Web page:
less time than the first rising – place in a cold oven and turn it to 200°C.
Bake for 25 minutes, but if at any point, the splits look like they getting too
brown, turn the temperature down to 175°C.
When ready, remove from the oven to cooling tray and quickly
place clean tea towels over the buns to prevent them crisping up.
When cold, you can sprinkle with sugar if you like, then slice
or split and fill with jam and cream.
There’s nothing more Cornish than a good blob of clotted
cream on a lovely cream tea. Unless you are from Devon of course, then there’s
nothing more Devonian than a good blob of clotted cream on a lovely cream tea.
For those not in the know, clotted cream is a very thick
cream with a much higher butterfat content than double (heavy) cream; weighing
in at 64% and 48% respectively (for comparison, single cream is 18% fat, and
full-fat milk is around 4%).
Clotted cream has a long history in Devon and Cornwall, and
it is reckoned that it was first introduced to England by Phoenician settlers around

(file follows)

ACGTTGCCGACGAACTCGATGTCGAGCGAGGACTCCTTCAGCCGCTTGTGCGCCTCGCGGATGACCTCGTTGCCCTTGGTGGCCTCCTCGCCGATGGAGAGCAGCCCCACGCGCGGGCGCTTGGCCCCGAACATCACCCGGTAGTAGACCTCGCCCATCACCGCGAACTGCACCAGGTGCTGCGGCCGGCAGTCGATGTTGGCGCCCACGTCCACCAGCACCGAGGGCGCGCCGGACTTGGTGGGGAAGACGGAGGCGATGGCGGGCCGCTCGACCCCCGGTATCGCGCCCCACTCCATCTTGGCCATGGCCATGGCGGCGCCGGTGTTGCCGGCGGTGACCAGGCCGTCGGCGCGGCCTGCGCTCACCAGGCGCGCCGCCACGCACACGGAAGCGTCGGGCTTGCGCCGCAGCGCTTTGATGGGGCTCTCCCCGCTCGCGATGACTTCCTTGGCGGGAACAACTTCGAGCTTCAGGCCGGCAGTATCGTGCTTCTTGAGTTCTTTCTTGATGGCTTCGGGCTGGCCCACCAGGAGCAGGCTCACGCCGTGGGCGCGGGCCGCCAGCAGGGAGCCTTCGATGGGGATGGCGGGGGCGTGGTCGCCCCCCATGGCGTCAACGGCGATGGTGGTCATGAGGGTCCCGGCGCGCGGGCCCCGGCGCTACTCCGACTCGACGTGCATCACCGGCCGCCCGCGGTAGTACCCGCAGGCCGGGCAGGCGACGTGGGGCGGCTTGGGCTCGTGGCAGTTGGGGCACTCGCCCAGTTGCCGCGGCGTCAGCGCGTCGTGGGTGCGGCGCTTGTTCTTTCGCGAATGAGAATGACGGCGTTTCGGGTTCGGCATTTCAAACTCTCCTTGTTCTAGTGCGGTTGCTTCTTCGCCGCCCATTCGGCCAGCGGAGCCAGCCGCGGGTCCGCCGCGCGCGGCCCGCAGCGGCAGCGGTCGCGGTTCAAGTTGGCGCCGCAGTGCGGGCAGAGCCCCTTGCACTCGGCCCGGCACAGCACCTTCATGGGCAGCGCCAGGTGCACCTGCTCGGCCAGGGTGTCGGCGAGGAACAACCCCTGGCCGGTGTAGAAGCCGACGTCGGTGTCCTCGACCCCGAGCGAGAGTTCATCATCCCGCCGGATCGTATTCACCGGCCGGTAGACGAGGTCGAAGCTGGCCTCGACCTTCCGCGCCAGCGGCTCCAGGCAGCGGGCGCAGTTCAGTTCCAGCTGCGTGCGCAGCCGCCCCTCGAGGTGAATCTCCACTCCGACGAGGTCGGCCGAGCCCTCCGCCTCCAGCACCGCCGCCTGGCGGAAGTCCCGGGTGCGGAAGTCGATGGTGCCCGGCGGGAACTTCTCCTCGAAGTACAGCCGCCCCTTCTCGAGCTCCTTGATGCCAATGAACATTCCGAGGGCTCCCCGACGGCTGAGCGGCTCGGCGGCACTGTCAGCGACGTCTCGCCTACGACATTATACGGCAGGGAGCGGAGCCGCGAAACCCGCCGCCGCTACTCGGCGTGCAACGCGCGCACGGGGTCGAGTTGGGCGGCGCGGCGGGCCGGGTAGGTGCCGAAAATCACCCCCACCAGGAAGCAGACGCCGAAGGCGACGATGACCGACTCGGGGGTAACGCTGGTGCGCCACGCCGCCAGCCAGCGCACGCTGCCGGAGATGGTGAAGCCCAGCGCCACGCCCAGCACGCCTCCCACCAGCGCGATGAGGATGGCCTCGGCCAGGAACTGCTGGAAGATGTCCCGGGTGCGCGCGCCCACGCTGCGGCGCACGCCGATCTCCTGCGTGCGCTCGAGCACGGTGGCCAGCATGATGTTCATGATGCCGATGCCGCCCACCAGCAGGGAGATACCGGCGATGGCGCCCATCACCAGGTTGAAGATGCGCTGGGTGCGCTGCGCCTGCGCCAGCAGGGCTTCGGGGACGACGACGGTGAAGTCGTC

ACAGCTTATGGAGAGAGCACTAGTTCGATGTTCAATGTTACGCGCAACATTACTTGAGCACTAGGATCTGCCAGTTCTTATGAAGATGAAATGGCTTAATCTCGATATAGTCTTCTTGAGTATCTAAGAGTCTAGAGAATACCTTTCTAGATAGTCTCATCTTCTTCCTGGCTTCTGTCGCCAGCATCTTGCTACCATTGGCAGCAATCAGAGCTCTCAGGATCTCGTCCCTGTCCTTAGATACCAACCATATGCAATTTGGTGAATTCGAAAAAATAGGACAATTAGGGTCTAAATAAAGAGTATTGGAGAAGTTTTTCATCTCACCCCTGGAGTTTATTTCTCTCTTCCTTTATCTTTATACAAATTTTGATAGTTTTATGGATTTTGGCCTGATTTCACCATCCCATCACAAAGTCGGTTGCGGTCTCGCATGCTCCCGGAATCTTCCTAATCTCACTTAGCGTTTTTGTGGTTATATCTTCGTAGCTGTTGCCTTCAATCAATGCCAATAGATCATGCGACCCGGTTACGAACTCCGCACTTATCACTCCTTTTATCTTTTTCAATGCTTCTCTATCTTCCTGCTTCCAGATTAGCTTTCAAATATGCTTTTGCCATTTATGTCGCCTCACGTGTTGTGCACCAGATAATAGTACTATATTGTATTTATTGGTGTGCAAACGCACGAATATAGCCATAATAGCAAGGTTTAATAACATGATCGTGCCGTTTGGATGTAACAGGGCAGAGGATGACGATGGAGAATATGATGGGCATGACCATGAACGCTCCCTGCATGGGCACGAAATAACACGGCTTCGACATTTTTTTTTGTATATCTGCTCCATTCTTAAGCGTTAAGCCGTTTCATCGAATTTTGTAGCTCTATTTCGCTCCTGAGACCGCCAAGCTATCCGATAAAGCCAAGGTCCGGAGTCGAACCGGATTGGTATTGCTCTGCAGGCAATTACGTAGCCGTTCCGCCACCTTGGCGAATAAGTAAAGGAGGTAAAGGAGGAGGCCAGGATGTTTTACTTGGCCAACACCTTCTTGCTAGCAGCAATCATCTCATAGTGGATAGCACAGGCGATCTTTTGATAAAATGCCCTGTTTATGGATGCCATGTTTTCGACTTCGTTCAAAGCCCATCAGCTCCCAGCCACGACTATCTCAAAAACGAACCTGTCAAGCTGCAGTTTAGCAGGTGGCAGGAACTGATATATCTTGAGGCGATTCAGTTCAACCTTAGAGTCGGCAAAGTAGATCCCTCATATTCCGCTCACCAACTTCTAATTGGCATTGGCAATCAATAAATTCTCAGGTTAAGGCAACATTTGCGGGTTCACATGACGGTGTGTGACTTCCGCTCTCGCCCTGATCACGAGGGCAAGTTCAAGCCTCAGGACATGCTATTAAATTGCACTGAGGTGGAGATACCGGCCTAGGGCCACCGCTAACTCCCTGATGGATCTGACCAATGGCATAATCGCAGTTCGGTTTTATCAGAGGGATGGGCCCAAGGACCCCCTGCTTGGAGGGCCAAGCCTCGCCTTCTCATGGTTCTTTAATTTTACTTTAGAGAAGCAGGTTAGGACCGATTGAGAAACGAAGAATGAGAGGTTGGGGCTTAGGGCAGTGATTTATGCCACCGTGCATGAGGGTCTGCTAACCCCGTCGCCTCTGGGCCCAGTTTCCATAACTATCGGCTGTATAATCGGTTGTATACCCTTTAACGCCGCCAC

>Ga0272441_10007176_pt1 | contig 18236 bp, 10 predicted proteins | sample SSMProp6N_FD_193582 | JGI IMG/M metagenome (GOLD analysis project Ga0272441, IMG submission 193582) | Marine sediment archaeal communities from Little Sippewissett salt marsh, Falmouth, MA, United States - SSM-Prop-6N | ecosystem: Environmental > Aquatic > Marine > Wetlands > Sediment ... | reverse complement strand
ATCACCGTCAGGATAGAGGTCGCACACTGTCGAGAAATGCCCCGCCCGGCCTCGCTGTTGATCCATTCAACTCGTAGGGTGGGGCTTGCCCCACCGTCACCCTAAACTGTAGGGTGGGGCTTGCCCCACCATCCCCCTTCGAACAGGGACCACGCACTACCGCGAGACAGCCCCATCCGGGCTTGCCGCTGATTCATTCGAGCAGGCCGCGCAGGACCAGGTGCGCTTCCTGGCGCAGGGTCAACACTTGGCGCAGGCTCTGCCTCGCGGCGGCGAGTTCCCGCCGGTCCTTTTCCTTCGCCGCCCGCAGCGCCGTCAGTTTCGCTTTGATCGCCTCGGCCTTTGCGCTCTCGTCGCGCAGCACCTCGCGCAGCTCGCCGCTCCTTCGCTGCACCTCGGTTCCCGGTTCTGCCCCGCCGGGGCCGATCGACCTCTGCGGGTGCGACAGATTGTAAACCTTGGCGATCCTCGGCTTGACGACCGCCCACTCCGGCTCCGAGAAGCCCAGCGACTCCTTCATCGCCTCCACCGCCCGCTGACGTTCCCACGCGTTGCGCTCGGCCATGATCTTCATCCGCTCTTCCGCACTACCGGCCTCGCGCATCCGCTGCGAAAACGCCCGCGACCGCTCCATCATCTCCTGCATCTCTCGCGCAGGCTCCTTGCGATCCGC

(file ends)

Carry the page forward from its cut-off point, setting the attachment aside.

2000 years ago. Phoenicia was on the eastern Mediterranean coast in, what is
now Syria, Lebanon and northern Isreal. The clotting of cream was a way of
preserving buffalo milk. By removing the watery liquid, leaving mainly
butterfat, the growth of spoilage organisms is retarded. The folk of Devonshire
knew of its efficacy in this area; it was said that not even a witch’s breath
could turn it sour.
If you have ever tried it, you will know that clotted cream
– aka clouted cream or scalded cream in older books – is absolutely delicious
and is well worth buying. It is possible to make your own and there is a recipe
at the end of the post of you would to try your hand at it.
The best thing about it is the buttery, nutty crust that
forms on the top as part of the manufacturing process. It is made by gently
heating rich milk or cream in large shallow pans to a temperature of 80 to 90°C,
the heat traditionally coming from cinders or charcoal. Once the buttery crust